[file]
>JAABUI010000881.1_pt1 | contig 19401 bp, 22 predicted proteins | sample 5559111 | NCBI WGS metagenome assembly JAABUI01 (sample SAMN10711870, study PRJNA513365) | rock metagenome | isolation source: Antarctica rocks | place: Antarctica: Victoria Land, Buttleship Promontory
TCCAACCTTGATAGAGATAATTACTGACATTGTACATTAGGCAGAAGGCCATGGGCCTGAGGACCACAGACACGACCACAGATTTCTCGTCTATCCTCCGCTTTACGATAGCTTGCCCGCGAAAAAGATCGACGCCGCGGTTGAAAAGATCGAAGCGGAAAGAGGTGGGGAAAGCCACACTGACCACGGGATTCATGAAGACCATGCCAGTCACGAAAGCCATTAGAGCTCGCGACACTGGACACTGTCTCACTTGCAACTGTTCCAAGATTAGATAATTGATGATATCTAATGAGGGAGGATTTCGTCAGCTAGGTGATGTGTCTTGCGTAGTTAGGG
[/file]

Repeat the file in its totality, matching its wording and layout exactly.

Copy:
>JAABUI010000881.1_pt1 | contig 19401 bp, 22 predicted proteins | sample 5559111 | NCBI WGS metagenome assembly JAABUI01 (sample SAMN10711870, study PRJNA513365) | rock metagenome | isolation source: Antarctica rocks | place: Antarctica: Victoria Land, Buttleship Promontory
TCCAACCTTGATAGAGATAATTACTGACATTGTACATTAGGCAGAAGGCCATGGGCCTGAGGACCACAGACACGACCACAGATTTCTCGTCTATCCTCCGCTTTACGATAGCTTGCCCGCGAAAAAGATCGACGCCGCGGTTGAAAAGATCGAAGCGGAAAGAGGTGGGGAAAGCCACACTGACCACGGGATTCATGAAGACCATGCCAGTCACGAAAGCCATTAGAGCTCGCGACACTGGACACTGTCTCACTTGCAACTGTTCCAAGATTAGATAATTGATGATATCTAATGAGGGAGGATTTCGTCAGCTAGGTGATGTGTCTTGCGTAGTTAGGG